Brigadier General James Robertson

24 October 1878 - 22 January 1951

ART02991 Longstaff, John, Brigadier General James Robertson (1919), oil on canvas, 77.2 x 63.6 cm, AWM copyright

James Campbell Robertson was born on 24 October 1878 in Toowoomba, Queensland, the son of a bookseller and stationer. He was educated at Toowoomba Grammar and joined the family business. He was a distinguished polo player who represented Queensland in the sport.

On 29 August 1903 Robertson was commissioned as a lieutenant in the 14th Light Horse Regiment. He was promoted to captain on 16 November 1908. On 31 January 1910 he moved to the unattached list, but became a captain in the 11th Infantry (Darling Downs Regiment) on 1 July 1912 and a brevet major on 1 September 1913 and was commanding the 11th when the war broke out.

Robertson was appointed to the AIF on 20 August 1914 as a major, and became the second in command of the 9th Infantry Battalion, the 1st Division's Queensland battalion. The battalion arrived in Egypt on 4 December 1914 and was the first to land at Anzac Cove at dawn on 25 April 1915. Robertson landed at the foot of Ari Burnu and with his men climbed it to Plugge's Plateau. There, Robertson was almost immediately wounded and he was evacuated to Egypt.

On 3 June 1915, Robertson returned to Anzac as the senior officer of the battalion and as such took command. On 28 June 1915 he was promoted to lieutenant colonel. He was involved in the feint attack on Sniper's Ridge and Knife Edge on 28 June. On 9 September 1915 he was evacuated again, this time with enteric fever and only rejoined the battalion on Lemnos on 24 November. For his services at Gallipoli, Robertson was made a Companion of St Michael and St George (CMG) and mentioned in dispatches.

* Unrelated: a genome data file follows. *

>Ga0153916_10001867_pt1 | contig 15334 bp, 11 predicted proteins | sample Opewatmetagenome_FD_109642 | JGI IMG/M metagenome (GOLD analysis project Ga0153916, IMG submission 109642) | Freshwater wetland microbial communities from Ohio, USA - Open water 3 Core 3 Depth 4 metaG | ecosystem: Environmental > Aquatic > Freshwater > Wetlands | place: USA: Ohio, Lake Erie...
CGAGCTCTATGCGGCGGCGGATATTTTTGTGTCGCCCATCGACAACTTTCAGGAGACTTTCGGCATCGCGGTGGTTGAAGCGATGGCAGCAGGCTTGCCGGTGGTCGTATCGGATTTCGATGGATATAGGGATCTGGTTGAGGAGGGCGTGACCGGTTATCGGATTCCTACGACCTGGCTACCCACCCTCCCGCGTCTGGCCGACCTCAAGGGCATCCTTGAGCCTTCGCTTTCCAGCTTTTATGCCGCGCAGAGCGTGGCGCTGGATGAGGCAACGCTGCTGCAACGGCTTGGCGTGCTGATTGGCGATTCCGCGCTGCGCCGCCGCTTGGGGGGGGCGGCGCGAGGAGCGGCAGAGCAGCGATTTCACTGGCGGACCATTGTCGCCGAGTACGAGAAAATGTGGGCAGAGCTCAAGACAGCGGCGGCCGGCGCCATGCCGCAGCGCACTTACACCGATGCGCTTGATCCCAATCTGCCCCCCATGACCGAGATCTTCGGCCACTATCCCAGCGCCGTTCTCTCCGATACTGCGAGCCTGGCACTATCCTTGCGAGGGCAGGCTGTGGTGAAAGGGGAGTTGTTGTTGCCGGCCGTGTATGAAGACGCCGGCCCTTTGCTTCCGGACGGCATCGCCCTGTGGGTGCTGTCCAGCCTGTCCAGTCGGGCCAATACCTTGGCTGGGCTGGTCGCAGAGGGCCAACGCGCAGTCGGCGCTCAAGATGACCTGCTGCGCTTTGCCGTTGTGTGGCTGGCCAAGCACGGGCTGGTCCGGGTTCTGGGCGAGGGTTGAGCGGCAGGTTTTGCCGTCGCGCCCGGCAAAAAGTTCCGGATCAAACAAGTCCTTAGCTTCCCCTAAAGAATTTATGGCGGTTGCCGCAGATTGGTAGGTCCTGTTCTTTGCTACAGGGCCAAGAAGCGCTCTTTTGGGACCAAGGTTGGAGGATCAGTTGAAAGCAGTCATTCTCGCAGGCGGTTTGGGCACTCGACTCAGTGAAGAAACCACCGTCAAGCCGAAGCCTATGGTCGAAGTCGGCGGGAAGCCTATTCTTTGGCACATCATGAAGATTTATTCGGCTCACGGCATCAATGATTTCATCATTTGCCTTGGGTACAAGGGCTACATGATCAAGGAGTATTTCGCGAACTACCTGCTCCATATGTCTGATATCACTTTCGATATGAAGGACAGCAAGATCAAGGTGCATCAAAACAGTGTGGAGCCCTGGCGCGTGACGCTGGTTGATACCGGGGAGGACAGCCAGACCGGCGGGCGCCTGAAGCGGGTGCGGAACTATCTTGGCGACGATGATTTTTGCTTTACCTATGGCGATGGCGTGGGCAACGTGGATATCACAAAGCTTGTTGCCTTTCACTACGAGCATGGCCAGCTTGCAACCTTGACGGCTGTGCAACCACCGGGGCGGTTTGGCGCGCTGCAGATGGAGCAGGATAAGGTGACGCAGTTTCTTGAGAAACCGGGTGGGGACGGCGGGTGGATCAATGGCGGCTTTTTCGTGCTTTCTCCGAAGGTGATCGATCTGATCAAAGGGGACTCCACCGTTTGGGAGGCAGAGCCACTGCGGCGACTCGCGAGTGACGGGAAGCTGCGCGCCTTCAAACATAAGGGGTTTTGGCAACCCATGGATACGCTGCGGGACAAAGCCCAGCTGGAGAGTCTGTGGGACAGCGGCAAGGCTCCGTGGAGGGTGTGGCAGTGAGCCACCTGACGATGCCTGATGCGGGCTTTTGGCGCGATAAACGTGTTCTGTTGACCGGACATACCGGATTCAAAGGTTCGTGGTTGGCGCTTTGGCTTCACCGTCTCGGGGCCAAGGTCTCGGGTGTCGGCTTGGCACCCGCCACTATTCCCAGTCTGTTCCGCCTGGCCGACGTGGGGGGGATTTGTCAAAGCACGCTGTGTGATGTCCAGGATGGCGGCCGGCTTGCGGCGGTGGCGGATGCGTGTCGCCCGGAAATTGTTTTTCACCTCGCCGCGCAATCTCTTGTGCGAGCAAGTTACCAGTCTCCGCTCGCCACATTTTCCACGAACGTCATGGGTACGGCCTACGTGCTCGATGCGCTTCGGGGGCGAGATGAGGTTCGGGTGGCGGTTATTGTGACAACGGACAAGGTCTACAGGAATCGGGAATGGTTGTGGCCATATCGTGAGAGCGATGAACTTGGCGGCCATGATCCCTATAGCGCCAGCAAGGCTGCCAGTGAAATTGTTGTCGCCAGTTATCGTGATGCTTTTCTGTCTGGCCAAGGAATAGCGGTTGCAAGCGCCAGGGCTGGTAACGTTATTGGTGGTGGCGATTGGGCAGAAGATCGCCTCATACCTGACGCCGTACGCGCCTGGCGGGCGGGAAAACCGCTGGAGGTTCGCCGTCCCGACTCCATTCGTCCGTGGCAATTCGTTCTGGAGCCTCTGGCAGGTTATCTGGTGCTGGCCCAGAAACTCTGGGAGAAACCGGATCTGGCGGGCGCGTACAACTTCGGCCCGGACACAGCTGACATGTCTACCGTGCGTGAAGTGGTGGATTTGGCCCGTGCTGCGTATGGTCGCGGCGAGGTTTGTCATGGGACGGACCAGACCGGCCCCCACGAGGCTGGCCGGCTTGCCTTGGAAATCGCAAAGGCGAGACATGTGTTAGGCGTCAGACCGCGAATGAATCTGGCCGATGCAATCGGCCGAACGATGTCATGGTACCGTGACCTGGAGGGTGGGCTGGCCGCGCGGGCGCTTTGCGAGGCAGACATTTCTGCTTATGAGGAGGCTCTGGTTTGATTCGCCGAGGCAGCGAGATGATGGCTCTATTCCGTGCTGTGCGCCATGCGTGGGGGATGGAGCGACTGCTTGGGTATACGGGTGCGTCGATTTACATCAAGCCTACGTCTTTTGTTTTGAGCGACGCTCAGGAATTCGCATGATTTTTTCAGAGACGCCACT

Robertson was acting commander of the 3rd Infantry Brigade until Brigadier General E. G. Sinclair MacLagan resumed command in January. Robertson returned to his battalion, which he took to France, where it participated in the attack on Pozieres on 23 July 1916, and in heavy fighting with counterattacking Germans. Later it participated in the fighting at Mouquet Farm.

On 18 November 1916, Robertson was promoted to colonel and temporary brigadier general appointed to command the 12th Infantry Brigade, replacing Brigadier General D. J. Glasfurd, who had been killed in action. Robertson led the 12th Brigade at Bullecourt in April 1917, at Messines in June, and at Passchendaele in October. For his services on the Western Front, he was awarded the Distinguished Service Order (DSO) and mentioned is dispatches three times. He was promoted to brevet lieutenant ciolonel in the AMF on 24 September 1917 and substantive lieutenant colonel on 1 August 1918.

Robertson handed over his brigade to Brigadier General J. Gellibrand on 12 November 1917 and went on furlough to Australia. He returned to Europe in May 1918 and became Director of Training at the AIF Depots in the United Kingdom on 7 June 1918. On 18 July 1918, he took over the 6th Infantry Brigade from Brigadier General J. Paton, who was returning to Australia. Robertson led this brigade in its final battles at Mont St Quentin, the Beaurevoir Line and Montbrehain. As the senior brigadier general, Robertson was acting commander of the 2nd Division from October to December 1918 and again from March to April 1919. For his services in 1918, he was twice mentioned in dispatches and made a Companion of the Bath (CB).

Robertson returned to Australia in 1920. After the war, he commanded the 3rd Brigade, and then the 7th until 1926. He was placed on the retired list in 1944 with the rank of brigadier general. He established a successful stock broking business in Toowoomba. He passed control of the business over to his son Aylmer in 1936, but resumed control when Aylmer joined the Second AIF in 1940.

He died of cancer on 22 January 1951 and was buried with full military honours.

Sources: Australian Dictionary of Biography, 1899-1939, Vol 11, pp. 415-416; Bean, C. E. W., The Official History of Australia in the War of 1914-1918. Volume I: The Story of Anzac pp. 257,261, 263; Volume II: The Story of Anzac p. 300; Volume III: The AIF In France 1916, pp. 662

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Last update 8 June 2010